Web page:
Harbinger’s Spectrum Rates BB-, Skybound in HK, Oil Falls Back

Fitch Assigns Initial Ratings of ‘BB-’ to Harbinger Capital’s Spectrum (MarketWatch)

Fitch also assigns a ‘BB-’ rating to Spectrum’s proposed note offering of a 9.5%, $150 million senior secured notes. The new 144A notes are a tack-on to the existing $750 million 9.5% senior secured notes. It will be issued under the existing indenture with the same maturity of June 15, 2018. The funds will be used for general corporate purposes, including potential refinancing or acquisitions. Acquisitions are expected to be bolt-on’s in margin accretive businesses such as household insect control or the less seasonal pet supply category.

HARBINGER

Cliff Warren’s Skybound Capital Sets Up Office in Hong Kong (AsianInvestor)

Skybound Capital has become the first South African fund-of-hedge-fund (FoHF) manager to set up in Hong Kong as it seeks to double its AUM to $500 million within three years. Chief investment officer Michael Tostée moved to the city late last month to head the business, while Theodore Shou, who joined from a Hong Kong family office on October 1 and previously worked on manager selection at HSBC Private Bank, is responsible for portfolio management. Skybound, which has $275 million in total AUM, received its type-9 asset management licence from Hong Kong’s Securities and Futures Commission last month. It has transferred management of its two Asia-focused products to the new office: the Dragonfly Asia Pacific Fund and the China Red Fund, which were both established in 2006.

Oil Falls Back as Europe Woes Outweigh Fed View (IBNLive)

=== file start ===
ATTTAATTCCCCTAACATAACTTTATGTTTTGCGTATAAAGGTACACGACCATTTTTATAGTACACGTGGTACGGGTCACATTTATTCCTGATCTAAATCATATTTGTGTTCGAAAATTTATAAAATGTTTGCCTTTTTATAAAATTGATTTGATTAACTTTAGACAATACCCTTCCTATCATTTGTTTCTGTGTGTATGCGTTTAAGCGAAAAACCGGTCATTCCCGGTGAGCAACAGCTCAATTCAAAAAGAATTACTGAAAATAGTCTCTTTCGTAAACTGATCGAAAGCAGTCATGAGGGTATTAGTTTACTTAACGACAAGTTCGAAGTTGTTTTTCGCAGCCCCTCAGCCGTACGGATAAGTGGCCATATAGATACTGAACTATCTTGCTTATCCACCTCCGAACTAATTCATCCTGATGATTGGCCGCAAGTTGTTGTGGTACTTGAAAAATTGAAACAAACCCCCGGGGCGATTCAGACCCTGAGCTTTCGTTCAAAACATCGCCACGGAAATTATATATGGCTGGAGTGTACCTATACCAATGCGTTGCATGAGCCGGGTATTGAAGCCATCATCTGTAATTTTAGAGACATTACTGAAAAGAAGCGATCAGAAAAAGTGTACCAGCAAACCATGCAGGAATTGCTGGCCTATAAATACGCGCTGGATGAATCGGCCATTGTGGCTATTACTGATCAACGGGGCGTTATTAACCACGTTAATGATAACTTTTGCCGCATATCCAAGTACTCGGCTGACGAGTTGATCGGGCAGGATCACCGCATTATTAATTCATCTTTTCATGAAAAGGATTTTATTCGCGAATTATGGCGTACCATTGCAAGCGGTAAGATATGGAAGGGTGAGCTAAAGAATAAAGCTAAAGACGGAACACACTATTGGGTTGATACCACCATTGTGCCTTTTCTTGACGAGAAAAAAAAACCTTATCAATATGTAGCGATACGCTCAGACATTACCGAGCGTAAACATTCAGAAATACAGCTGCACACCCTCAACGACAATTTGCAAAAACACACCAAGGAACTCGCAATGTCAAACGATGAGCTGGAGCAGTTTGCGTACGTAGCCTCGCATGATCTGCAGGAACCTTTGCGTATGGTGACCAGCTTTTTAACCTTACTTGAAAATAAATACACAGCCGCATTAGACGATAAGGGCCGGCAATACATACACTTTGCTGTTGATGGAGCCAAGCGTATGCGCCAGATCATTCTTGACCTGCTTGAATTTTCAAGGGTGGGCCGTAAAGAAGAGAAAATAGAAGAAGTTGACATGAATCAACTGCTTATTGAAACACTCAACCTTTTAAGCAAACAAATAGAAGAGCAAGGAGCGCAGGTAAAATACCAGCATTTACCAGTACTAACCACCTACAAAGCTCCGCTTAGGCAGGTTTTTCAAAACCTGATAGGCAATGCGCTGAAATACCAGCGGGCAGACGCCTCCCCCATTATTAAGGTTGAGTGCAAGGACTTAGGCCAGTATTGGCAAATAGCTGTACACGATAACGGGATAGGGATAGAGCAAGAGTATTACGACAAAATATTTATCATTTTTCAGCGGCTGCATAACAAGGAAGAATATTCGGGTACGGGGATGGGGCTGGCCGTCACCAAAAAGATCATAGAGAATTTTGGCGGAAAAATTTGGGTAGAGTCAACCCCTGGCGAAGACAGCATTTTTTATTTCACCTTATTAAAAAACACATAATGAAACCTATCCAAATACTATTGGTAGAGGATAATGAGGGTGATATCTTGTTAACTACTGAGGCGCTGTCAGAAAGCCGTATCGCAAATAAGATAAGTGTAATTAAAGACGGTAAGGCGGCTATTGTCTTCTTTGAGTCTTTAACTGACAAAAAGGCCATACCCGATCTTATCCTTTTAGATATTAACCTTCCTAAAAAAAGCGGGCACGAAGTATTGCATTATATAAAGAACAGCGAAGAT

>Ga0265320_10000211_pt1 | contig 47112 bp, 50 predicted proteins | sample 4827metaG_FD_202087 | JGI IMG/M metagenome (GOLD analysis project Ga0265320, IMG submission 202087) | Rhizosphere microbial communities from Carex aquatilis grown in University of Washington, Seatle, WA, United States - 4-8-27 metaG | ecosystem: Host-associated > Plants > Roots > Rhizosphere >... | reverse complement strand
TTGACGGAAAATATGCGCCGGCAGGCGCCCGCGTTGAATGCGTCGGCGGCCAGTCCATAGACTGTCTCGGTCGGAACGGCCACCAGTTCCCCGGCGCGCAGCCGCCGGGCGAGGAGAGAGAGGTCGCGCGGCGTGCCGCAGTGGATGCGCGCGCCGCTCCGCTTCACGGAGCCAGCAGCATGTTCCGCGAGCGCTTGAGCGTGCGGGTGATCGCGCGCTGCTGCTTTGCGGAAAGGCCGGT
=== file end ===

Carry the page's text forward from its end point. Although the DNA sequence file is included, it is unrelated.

Crude oil futures fell back on Wednesday as uncertainties about Greece’s bailout loan emerged, deepening the euro zone debt crisis and outweighing a U.S. Federal Reserve view of a somewhat brighter economic outlook. In early trade, hopes that the Fed might signal monetary easing to help boost sluggish economic growth pushed prices up. However, a downturn in euro zone manufacturing further put the spotlight on the region’s festering debt crisis and data showing an increase in U.S. crude stockpiles last week tempered the day’s move up in prices. The dollar trimmed losses against the euro after the Fed’s Open Market Committee said in a statement following its two-day meeting that the U.S. economy strengthened somewhat in the third quarter. That view was interpreted by some as removing the potential for further policy easing, as least for the moment, analysts said. Crude futures initially held gains after the statement was released as some interpreted risks signals it raised as opening the door for more easing, but many analysts did not see it that way. “The Fed did not give any indication about QE3, which the market was on the lookout for,” said John Kilduff, a partner at hedge fund Again Capital LLC in New York.

Hedge Fund Insight from the Mizuho-Eurekahedge Index (HedgeCo)